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Why a Rudd Revival Spells Bad News for Aussie Stocks

Australia Prime Minister Kevin Rudd
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Australia Prime Minister Kevin Rudd

The freshly-instated Prime Minister of Australia, Kevin Rudd, may be winning over voters ahead of the keenly-contested Federal elections, but his increased popularity is raising the prospect of political uncertainty which could be bad news for stocks, analysts say.

An influential Australian poll on Monday revealed that Rudd, who ousted his predecessor Julia Gillard in a dramatic leadership vote last Wednesday, has revitalized support for the ruling Labor government.

The survey by Newspoll in The Australian newspaper showed Rudd's return as prime minister had lifted the party's vote by six percentage points from 43 percent to 49 percent over the past week. Meanwhile, support for the conservative opposition party, led by Tony Abbott, slumped to 51 percent from 57 percent.

(Read More: Can Rudd Stop the Rout in the Aussie Dollar?)

Rudd's individual popularity as prime minister also surged. He overtook Abbott as the preferred prime minister, the poll also showed, with 49 percent support compared to Abbott's 35 percent.

But what's turning out to be a comeback story for the ruling party could become a stumbling block for markets.

Market watchers tell CNBC that if Rudd gains further support, one potential outcome would be a hung parliament – a two party system of government which occurs when neither major political party achieves a majority – a scenario which will lead to further uncertainty for Australian businesses and a dampener for stocks.

"The 'Rudd revival' has brought back the potential for a hung parliament which would be the worst case scenario for markets," said Evan Lucas, market strategist at trading firm IG's Melbourne office.

(Read More: What Bust? Australia Set for Huge Boom, Report Says)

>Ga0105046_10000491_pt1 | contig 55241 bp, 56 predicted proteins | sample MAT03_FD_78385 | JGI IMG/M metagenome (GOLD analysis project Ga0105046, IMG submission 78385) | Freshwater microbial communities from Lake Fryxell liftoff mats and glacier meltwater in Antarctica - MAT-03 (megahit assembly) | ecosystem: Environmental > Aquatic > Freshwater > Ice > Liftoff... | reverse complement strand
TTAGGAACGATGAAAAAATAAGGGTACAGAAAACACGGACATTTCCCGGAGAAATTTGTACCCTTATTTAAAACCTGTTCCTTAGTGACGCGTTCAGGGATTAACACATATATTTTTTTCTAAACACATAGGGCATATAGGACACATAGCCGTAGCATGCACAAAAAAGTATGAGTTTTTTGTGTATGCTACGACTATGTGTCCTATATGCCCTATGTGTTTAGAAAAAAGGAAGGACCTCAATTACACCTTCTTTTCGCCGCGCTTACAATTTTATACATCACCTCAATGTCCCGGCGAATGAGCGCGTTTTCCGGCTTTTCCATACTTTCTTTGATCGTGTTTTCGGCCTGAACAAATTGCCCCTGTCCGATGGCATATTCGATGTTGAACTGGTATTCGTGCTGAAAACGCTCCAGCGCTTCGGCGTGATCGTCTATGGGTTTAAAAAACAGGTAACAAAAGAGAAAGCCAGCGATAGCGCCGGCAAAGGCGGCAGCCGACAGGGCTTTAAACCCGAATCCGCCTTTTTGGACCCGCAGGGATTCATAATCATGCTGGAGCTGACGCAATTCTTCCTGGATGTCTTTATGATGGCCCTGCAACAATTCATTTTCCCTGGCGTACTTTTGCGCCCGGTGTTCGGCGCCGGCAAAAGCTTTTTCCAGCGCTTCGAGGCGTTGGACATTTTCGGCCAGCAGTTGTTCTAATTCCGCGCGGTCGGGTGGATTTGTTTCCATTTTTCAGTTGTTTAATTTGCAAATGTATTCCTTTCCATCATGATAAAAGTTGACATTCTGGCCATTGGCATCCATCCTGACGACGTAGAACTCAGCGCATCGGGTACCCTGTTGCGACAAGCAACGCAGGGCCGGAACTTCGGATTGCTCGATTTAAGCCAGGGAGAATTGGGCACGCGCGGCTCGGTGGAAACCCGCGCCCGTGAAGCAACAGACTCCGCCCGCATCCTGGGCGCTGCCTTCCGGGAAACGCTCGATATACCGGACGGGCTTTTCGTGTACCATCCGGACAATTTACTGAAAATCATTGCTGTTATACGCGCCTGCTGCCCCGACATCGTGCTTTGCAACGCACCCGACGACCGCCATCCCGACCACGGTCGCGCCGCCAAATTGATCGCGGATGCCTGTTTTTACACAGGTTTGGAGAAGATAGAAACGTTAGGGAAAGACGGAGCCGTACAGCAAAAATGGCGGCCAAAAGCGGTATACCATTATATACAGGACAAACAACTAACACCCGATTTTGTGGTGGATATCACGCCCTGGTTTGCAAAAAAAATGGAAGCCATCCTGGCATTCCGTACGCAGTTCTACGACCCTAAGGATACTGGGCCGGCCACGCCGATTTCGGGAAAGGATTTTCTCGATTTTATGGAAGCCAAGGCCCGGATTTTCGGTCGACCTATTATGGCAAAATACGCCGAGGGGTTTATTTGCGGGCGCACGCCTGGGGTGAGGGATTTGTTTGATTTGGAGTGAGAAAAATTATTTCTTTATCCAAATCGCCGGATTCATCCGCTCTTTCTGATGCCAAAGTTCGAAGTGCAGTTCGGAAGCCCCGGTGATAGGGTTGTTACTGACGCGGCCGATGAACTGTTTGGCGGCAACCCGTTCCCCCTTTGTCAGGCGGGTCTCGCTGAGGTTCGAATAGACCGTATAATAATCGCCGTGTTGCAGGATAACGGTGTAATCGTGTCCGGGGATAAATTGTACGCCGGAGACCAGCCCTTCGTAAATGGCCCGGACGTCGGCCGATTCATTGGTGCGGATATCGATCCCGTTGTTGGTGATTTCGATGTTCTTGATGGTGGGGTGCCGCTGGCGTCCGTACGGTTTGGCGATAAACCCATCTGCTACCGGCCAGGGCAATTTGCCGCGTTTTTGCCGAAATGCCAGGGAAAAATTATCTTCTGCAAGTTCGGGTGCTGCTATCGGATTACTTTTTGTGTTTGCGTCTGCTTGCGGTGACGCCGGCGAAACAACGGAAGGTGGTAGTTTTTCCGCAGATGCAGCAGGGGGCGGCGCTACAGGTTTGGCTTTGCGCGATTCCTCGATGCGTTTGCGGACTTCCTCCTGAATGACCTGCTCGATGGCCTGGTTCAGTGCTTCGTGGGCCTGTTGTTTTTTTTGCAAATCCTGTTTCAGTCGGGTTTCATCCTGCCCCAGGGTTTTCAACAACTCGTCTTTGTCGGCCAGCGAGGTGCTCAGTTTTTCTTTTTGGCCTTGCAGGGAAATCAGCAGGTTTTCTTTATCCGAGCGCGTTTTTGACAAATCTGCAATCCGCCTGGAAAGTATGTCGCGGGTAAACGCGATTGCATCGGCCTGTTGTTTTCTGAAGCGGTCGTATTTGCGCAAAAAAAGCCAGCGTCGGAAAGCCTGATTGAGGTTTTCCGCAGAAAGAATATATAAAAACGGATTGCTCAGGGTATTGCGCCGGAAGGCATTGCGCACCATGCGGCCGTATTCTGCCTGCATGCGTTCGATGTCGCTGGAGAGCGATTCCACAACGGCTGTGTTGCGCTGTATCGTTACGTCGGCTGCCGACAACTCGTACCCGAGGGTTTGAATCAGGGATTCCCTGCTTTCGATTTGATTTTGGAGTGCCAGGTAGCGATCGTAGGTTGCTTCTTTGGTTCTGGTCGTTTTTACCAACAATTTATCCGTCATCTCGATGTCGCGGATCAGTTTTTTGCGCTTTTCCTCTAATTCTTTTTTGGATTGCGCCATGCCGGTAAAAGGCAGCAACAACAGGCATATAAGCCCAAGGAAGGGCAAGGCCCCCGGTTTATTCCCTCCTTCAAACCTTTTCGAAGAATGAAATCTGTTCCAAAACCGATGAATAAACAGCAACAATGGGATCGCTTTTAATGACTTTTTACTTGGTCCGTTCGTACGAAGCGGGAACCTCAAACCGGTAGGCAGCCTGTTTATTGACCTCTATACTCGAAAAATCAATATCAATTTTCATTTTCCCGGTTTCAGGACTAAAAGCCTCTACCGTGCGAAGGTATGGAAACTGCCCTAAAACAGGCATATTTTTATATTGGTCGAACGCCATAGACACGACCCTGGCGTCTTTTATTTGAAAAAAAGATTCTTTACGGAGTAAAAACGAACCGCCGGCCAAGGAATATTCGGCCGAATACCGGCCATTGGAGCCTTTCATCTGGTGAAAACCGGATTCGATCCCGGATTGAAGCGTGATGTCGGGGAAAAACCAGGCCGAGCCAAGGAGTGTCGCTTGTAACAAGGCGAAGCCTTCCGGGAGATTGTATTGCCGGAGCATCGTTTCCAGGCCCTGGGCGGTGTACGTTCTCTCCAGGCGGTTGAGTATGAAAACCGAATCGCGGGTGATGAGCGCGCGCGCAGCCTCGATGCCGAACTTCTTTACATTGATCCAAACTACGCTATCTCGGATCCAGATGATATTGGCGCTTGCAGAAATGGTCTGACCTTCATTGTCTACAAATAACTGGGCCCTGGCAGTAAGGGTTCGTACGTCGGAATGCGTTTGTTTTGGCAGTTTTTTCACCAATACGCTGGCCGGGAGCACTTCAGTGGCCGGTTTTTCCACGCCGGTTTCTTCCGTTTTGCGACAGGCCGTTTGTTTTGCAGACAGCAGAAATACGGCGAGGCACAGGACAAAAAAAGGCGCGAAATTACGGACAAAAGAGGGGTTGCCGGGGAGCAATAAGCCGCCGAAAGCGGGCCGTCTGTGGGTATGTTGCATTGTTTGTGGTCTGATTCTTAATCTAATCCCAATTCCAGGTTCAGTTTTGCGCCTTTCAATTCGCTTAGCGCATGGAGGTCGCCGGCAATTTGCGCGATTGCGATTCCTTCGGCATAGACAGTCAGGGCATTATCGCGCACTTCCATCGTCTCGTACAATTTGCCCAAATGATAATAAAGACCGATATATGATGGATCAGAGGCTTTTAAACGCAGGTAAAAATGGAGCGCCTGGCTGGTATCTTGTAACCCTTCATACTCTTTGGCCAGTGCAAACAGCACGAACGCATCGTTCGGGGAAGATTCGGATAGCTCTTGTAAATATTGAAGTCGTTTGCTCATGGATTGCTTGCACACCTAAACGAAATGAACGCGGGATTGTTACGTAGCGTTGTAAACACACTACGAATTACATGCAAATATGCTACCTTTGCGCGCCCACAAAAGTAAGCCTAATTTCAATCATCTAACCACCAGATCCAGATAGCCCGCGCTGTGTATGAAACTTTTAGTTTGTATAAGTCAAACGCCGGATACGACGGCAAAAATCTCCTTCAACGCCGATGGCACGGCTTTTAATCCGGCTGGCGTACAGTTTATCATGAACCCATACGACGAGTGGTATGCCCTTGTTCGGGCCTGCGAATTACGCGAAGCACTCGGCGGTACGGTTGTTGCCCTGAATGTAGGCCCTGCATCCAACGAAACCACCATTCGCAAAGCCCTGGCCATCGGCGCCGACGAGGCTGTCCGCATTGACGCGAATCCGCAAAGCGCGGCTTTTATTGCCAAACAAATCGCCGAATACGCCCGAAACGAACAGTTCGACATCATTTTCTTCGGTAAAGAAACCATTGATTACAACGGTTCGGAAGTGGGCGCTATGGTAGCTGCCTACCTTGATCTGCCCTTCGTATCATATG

"For the Labor party to gain a majority, they would need both to retain the seats they already have, and pick up new ones, which doesn't seem as likely, so a hung parliament would be more realistic. But the last thing the market needs is another three years of uncertainty, with a government which continually struggles to get its agenda pushed through," added Lucas.

Stocks have given a mixed response to the recent political shake up. The Australian Stock Exchange rose 1.47 percent on the day Rudd was instated as prime minister. However, the index was down near 2 percent on Monday as investors struggled to interpret the fresh political uncertainty.

Up until recently, Gillard's falling popularity had led most analysts to conclude that an opposition win was almost certain at the election, initially scheduled for September 14. However, the recent shake-up has introduced a new element of uncertainty for investors; even the date of the election is no longer certain, with Australia newspapers reporting that Rudd is looking to push back the vote to August.

According to Ray Attrill, senior FX strategist at BNP Paribas, the scenario most investors had priced in a few weeks back – for a win by the opposition – is now potentially off the table, which will inevitably make markets nervous.

"What it does mean is that there is an element of political uncertainty that didn't exist a week ago, when it looked like Miss Gillard would remain in place and markets could continue to confidently travel without the uncertainty about what the election outcome would be," said Attrill.

(Read More: Big Rally in Aussie Stocks a Mere 'Dead Cat Bounce'?)

Matthew Circosta, economist at Moody's Analytics, said the political "drama" that has underscored sentiment in recent months and is likely to continue up until the election is over.

"It is clearly weighing on business confidence, general sentiment and hurting the performance of equities as a result. We need to get past the hurdle of the elections before we can see businesses having the confidence to start investing and hiring again," said Circosta.

Attrill added that political uncertainty would also prove a negative for the Australian dollar in the future as well.

(Read More: Dreaded R Word Catching Up with Australia)

The Aussie has taken a battering in recent times alongside heavy falls in the price of gold, slumping near 12 percent over the past six months to 0.91 to the dollar.

"Now we've got that uncertainty at the margin it is a factor that could add a little bit of weight to the Australian dollar, which is already in a down trend," he added.

During Gillard's tenure, which lasted three years and three days from June 24, 2010 to June 27, 2013, the benchmark S&P ASX 200 stock index rose about 7 percent.

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